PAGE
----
Recap: The Simpsons S 2 E 21 Three Men And A Comic Book

In this homage to the film The Treasure of the Sierra Madre, Bart (after only earning 50 cents from an old woman [voiced by Cloris Leachman] who hired him to do dangerous chores), Milhouse [who only wanted to buy a baseball card], and Martin pool their money together so they can buy the first issue of Radioactive Man, but their greed, jealousy, and paranoia turn them against each other and turn the treasured comic book into shredded paper.


  • Aside Glance: Bart while his future self narrates his life (a la The Wonder Years). An annoyed Homer tells him to stop staring into space.
  • Beware the Nice Ones: Martin, the show's recurring bully magnet, mostly plays Only Sane Man in the boys' feuding. After Bart starts violently threatening him however, he finally snaps, shoving him back and choking him.
  • Big "NO!": Milhouse, when Bart considers letting him fall to save the comic.
  • Bolt of Divine Retribution: Right on the comic. After it fell into the wet grass and shredded by Santa's Little Helper.
  • Comically Missing the Point: Bart overlooks the fact that Martin was only trying to help by not being paranoid.
  • Could Have Avoided This Plot: Martin points out if Bart hadn't tied him up for being so paranoid, he would have saved the comic while Bart saves Milhouse.
    Bart: Shut up! Shut UP!
    • He is also the one who lifts the brick holding down the comic in a manic rant towards Milhouse, leading it to blow away.
  • First Appearance: First episode featuring Comic Book Guy (back before he was an Audience Surrogate for angry nerds, before his real name of Jeff Albertson was revealed, and before he married a Japanese manga artist, he was just a snooty comic book geek who talked down to his customers and often sold crappy and overpriced comics and toys to kids who were dumb enough to fork over the cash for them).
  • Friend or Idol Decision: Bart is left holding Milhouse from falling out of the treehouse as the comic edges to blowing outside. Since he tied up Martin (as the latter calls him out on) he, with some hesitation, chooses to lift Milhouse to safety while the comic blows into the garden where is cosmically destroyed in seconds.
  • Getting Crap Past the Radar: When Bart tells Homer that he wants the Radioactive Man comic more than anything, Homer responds, "Well, T.S." T.S. means tough shit.
  • Heroic BSOD: Milhouse when left dangling from the treehouse, and it not being positive whether Bart will save him over the comic, breaks down sobbing:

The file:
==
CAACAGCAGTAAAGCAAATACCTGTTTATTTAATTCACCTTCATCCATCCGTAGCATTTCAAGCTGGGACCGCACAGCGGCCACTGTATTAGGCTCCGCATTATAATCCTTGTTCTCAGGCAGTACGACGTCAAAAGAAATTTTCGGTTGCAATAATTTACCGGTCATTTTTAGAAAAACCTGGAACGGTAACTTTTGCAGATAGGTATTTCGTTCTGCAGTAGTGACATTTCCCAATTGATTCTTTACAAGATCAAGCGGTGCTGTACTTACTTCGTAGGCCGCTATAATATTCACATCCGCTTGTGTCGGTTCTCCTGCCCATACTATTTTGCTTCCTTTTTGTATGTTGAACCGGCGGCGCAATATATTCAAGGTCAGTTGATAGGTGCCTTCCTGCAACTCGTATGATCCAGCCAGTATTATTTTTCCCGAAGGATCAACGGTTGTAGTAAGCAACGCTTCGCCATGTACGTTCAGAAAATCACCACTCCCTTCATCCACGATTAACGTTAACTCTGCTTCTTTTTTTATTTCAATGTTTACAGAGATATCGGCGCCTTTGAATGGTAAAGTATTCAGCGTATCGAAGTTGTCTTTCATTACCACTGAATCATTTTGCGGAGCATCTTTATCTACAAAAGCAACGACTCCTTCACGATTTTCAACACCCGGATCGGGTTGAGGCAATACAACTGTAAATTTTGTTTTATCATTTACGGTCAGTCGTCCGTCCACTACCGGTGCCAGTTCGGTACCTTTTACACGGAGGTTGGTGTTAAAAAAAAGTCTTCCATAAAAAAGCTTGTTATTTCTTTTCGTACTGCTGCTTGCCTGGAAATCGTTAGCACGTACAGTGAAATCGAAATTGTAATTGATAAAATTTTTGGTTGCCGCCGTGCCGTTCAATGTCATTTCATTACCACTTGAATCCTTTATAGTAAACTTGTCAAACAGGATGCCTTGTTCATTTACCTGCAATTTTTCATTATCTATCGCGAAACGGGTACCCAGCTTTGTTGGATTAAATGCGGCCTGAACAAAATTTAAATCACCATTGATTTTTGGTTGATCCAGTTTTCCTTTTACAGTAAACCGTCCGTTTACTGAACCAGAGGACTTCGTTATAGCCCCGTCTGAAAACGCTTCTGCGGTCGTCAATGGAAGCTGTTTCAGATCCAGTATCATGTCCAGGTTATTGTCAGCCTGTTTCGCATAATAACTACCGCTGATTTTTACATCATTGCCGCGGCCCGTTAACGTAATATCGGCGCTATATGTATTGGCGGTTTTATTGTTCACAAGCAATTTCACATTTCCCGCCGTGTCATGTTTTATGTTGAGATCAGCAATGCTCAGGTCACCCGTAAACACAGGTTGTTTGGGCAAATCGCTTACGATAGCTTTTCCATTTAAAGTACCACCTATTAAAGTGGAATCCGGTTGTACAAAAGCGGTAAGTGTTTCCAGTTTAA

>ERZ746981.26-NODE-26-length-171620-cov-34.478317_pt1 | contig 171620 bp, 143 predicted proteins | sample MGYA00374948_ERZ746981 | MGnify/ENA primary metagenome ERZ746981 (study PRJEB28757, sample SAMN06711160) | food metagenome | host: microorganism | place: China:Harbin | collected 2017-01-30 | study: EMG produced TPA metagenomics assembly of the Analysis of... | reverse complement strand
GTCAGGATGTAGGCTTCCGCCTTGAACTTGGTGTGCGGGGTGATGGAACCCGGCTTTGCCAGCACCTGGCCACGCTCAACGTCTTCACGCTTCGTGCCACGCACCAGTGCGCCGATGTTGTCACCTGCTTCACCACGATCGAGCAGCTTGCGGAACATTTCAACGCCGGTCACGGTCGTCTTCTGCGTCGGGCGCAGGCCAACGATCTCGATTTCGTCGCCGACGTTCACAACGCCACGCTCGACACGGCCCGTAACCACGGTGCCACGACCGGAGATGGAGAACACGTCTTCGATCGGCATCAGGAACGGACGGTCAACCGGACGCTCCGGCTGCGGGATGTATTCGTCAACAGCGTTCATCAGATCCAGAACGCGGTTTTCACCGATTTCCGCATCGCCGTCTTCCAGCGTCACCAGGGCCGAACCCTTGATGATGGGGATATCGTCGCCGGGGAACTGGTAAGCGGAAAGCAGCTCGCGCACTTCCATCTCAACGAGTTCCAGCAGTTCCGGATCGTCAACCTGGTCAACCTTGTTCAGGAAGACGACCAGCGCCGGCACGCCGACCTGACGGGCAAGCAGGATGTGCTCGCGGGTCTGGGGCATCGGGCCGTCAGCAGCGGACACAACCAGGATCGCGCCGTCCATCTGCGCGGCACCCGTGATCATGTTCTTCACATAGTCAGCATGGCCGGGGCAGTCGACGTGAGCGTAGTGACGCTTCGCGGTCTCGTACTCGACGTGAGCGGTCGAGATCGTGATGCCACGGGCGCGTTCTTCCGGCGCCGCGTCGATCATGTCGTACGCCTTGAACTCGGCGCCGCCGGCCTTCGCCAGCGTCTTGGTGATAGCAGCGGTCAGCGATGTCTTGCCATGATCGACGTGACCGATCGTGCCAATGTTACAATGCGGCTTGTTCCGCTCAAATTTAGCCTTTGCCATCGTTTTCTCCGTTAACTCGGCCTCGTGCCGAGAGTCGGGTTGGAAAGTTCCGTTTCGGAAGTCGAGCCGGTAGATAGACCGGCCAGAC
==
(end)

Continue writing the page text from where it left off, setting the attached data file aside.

Milhouse: I didn't even want the comic! I wanted Carl Yastrzemski with the big sideburns!
  • Ignored Epiphany: They apparently learned nothing in the end.
    Bart: We worked so hard, and now it's all gone. We ended up with nothing because the three of us can't share.
    Milhouse: What's your point?
    Bart: Nothing. Just kinda ticks me off.
  • I Love Nuclear Power: The origin of Radioactive Man's powers (via nuclear bomb testing).
  • Nerds Speak Klingon: Comic Book Guy mentions that he has a Masters in Folklore and Mythology, part of which involved translating The Lord of the Rings into Klingon.
  • Never Speak Ill of the Dead: At the comic convention, Bart asks if Dirk Richter, the man who played Radioactive Man in the old TV show, haunts the bordello where they found his bullet riddled body. The actor who played Fall Out Boy breaks down in tears, asserting Dirk was a wonderful man and screams "Can't you little vultures just leave him alone?!" The kids don't understand where this came from.
  • Nice, Mean and In-Between: Martin just wants to share the comic book and keep his fair ownership, Bart becomes outright insane and paranoid, while Milhouse, though occasionally siding with his paranoia, calls him out when it goes too far.
  • Sanity Slippage: Bart, in a The Treasure of the Sierra Madre homage, becomes incredibly paranoid and violent about sharing the comic with Martin and Milhouse. The others to a lesser degree get rather possessive about it.
  • Too Dumb to Live: Mrs. Glick's brother, who died in World War I from pulling the pin on a grenade and monologuing too long about who the grenade is supposed to avenge before intending to throw it.
    Asa: This one's for you, Kaiser Bill. Special delivery from Uncle Sam and all the boys in "D" company. Yeah, Johnny, Harrison, Brooklyn Bob, and Reggie. Yeah, even Reggie. He ain't so stuck up once you get to — (grenade blows up)
  • Unsportsmanlike Gloating:
    Homer: Are you gonna stop bothering me?
    Bart: No.
    Homer: Are you?
    Bart: No.
    Bart: OKAY!!
    Homer: I win! In your face, boy! How do like them apples?
    Marge: Homer, don't gloat!
  • What Could Have Been: According to DVD commentary, the third act originally had Bart rally a union of kids who were sick of doing chores for minimum pay, but the writers thought this detracted from the original story and banged out a subtle Treasure of the Sierra Madre parody.
    • In hindsight, later episodes would often detract from the first part of many episodes.
  • You're Insane!: Milhouse calls Bart crazy when he accuses him of planning to kill him in his sleep to get the comic.